That's not even my real problem with this book. Honestly its the dialog. If I can't hear the conversation in my head while its going down, or if they are saying things that I cannot even remotely imagine two people saying to each other-the book is a miss for me. These two never seem to establish any type of verbal rhythm or report the early stages. That's so crucial. I gotta be able to fall in love right along with the couple and with this story, they are just too all over the place verbally for me to get there. I LOVE the idea of a Russian accent, but she's not even being consistent with the execution of it. If he's going to drop his participles and forget his conjunctions, then BE CONSISTENT ABOUT IT! Don't just throw in some "Da's" and "Nyets"along with a "Mother Russia" and expect me to get into it. That's why writing is time consuming and painstaking. There is actual research involved, or at least there should be!

I LOVE the concept of the story. But in this case, just for me maybe, it fails in the execution. That happens a lot, a story that I start reading because I love the idea presented in the synopsis. I have no problem with the idea of a woman falling in love with a mobster. Its fiction and I'm honest enough to say that a part of me likes the idea of the big, strong alpha who breaks the law but loves the lady beyond all measure. But sometimes authors just don't deliver what I consider a quality product. On the flip side, I've had books that were extremely well written-but the story just plain sucked.LOL Like, I loved the person's writing style, delivery, flow, talent for dialog and seting a good pace...but their content was lacking. In this case it was just A instead of B.


message 19: by Sonya (new)

Sonya | 19 comments I loved the story over all but the description of Royal was a little choppy and unbelievable/unrealistic at times, conversation did get a little all over the place at times. But my biggest issue was the fact that both the Mob Boss series and the Medelov series the Black woman had long flowing hair... Face reality !!! not all of us black women have long flowing black hair !,,,


message 20: by Sonya (new)

Sonya | 19 comments This is just a little side note... Deviating a bit but it hit a nerve with me because as dark as I am several hairdressers have made the assumption that I was wearing a weave which would be fine if I did but I don't . And I have been asked numerous times what "number" hair do I wear. So for those who aren't familiar with the wide spectrum of Black females and their hair textures ....Way off !!!!! Most of us don't have long flowing black hair and when we do its questioned...like I am constantly... It would be nice if they show that diversity in their writing about black women and the hair factor it would make the stories a little more believable.... Most of theses interracial stories describe black women with long flowing hair!!!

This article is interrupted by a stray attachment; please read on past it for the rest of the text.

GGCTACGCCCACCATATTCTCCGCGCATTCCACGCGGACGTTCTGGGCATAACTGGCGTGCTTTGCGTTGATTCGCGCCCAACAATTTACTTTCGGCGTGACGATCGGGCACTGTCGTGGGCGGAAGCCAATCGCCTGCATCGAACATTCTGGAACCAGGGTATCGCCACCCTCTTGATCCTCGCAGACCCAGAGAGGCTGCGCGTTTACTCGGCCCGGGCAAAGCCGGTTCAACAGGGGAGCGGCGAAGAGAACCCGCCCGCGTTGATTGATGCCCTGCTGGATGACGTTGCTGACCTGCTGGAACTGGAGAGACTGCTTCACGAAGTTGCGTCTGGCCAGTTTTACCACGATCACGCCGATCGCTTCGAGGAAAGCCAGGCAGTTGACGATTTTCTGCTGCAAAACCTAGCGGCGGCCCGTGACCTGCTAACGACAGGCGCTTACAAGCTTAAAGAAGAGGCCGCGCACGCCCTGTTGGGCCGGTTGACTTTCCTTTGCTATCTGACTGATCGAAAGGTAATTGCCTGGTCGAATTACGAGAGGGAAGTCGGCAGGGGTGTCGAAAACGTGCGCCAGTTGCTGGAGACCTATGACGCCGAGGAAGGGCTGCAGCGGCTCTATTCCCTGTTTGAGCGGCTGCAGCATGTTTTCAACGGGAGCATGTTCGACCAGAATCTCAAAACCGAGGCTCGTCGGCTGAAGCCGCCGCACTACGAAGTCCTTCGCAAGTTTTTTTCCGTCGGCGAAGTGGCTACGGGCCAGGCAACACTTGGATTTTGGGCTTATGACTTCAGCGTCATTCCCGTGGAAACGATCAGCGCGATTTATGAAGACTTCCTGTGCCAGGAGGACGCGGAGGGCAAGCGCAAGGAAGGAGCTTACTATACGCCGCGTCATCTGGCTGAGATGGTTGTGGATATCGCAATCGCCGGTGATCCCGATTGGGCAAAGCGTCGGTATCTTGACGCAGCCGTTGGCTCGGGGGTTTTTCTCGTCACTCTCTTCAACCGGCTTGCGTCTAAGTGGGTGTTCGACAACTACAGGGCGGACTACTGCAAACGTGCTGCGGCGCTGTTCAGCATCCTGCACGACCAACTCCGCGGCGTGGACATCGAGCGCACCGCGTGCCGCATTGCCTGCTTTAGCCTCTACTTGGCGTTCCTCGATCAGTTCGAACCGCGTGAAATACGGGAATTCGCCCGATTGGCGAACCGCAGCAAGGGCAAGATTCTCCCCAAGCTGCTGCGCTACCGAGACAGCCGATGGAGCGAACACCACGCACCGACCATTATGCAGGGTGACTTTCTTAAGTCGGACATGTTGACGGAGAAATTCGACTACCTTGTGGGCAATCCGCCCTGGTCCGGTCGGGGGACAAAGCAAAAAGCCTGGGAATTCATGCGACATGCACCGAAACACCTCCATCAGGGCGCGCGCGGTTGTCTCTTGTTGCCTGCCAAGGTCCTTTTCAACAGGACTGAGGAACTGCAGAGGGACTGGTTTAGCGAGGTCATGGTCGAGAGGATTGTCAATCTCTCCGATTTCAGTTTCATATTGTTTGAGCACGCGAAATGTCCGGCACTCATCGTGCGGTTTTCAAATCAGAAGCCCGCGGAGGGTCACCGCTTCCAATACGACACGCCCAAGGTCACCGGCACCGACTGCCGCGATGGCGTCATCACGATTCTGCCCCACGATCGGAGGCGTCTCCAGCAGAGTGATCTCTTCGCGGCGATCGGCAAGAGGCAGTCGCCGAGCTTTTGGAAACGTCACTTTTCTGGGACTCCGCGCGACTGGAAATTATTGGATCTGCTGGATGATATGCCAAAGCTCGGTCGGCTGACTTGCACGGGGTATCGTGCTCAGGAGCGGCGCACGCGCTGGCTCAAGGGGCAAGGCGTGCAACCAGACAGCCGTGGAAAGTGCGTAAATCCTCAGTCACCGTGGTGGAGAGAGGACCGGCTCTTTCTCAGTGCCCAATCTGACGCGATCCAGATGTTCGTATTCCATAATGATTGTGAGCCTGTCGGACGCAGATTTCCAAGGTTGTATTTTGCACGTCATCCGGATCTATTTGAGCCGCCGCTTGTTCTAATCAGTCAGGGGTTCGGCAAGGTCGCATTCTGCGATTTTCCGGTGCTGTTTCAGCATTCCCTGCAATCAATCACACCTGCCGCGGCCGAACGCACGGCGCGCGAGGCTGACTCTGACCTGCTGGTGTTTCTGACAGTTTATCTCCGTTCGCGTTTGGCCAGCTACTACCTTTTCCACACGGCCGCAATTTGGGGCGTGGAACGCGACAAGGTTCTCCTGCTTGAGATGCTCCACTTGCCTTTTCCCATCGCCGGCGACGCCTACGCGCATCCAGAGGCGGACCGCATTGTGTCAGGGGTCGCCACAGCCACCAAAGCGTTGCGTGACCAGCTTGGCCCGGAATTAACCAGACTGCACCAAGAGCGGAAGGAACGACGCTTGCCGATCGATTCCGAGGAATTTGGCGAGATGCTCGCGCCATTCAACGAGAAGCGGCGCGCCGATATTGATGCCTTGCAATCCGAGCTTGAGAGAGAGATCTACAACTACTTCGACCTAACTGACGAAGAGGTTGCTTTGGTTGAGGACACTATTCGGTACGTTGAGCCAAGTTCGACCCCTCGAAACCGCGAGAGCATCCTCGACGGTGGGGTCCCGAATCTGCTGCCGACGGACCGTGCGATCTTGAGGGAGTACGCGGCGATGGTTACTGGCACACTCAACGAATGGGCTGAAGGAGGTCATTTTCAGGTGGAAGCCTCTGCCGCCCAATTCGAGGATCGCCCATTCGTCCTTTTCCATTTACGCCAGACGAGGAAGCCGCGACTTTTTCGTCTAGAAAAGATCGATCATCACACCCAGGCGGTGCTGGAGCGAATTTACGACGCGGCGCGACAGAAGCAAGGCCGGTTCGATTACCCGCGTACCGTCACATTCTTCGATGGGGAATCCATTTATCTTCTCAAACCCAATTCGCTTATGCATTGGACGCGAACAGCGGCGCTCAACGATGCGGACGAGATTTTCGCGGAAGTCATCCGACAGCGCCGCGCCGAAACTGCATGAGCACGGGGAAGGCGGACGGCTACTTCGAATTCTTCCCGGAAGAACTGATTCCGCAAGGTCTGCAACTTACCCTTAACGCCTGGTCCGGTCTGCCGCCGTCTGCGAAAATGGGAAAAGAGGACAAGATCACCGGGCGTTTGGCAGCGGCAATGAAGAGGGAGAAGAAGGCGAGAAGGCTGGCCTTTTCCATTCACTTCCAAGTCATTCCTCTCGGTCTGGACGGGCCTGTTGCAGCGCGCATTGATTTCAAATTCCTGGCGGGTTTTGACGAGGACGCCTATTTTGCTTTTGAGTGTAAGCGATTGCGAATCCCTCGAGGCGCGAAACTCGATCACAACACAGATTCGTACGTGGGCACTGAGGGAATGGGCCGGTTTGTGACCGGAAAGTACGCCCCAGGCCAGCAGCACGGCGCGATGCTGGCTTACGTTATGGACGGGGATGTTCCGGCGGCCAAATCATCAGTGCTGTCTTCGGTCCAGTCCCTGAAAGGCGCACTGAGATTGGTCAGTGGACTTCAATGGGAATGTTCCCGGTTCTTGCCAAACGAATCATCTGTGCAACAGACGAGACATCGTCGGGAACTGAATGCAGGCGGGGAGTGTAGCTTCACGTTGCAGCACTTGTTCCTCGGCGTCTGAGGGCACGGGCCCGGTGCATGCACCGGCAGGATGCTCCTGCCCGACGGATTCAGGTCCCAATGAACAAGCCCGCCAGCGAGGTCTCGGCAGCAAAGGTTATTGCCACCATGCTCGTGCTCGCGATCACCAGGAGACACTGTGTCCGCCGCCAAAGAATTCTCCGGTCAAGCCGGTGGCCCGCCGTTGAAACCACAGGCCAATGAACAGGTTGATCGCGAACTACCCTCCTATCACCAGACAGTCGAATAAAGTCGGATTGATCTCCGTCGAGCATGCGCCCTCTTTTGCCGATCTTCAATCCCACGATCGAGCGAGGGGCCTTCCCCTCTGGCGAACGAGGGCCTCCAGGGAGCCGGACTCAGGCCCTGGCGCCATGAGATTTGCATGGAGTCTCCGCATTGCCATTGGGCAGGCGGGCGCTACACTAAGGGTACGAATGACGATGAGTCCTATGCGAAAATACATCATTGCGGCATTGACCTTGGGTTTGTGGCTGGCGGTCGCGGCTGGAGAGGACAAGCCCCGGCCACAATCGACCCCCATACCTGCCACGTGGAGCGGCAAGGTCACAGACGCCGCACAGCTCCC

message 21: by Paganalexandria (last edited Jun 07, 2013 12:23AM) (new)

Paganalexandria  | 4037 comments Sonya wrote: "This is just a little side note... Deviating a bit but it hit a nerve with me because as dark as I am several hairdressers have made the assumption that I was wearing a weave which would be fine if..."

I too normally have a lot of hair (recently lost my mind and thought I needed a bob) but think the flowing hair thing in our novels is it's own kind of a secret fantasy...though we don't like to talk about it in mixed company. It would be realistic if they heroine proudly rocks weave from time to time. I recently read a book featuring a woman with really short hair and that was a nice change too.


message 22: by Ren (last edited Jun 07, 2013 04:14AM) (new)

Ren | 291 comments Personally, that is the one thing of the things I hate about interracial romances featuring a black woman.

Put ten black woman in a room and how many have them will have naturally "long flowing hair" and a eye color that is not dark brown?

I think they need to be a little bit more realistic there. In my opinion, they make it seem like a like white man will only go for a black woman who has long flowing hair and hazel eyes( or geen, grey, and very light brown.)

They need to bring in the novels with women that have weave, short natural hair(please not the curly stuff), or relaxed hair. There needs to be more variation.

Actually, in Pepper Pace's novel Juicy the heroine didn't have flowing long hair and went through a phase where she hated her hair because it wasn't like her mother's. I said finally!!


message 23: by Nadine (new)

Nadine (peanutsmom) | 81 comments for some reason the males in these types of books are better written then the females most of the times. My major pet peeve is that the female never suspects that the man is involved in organized crime, regardless of the arm bodyguards and suspect lifestyle.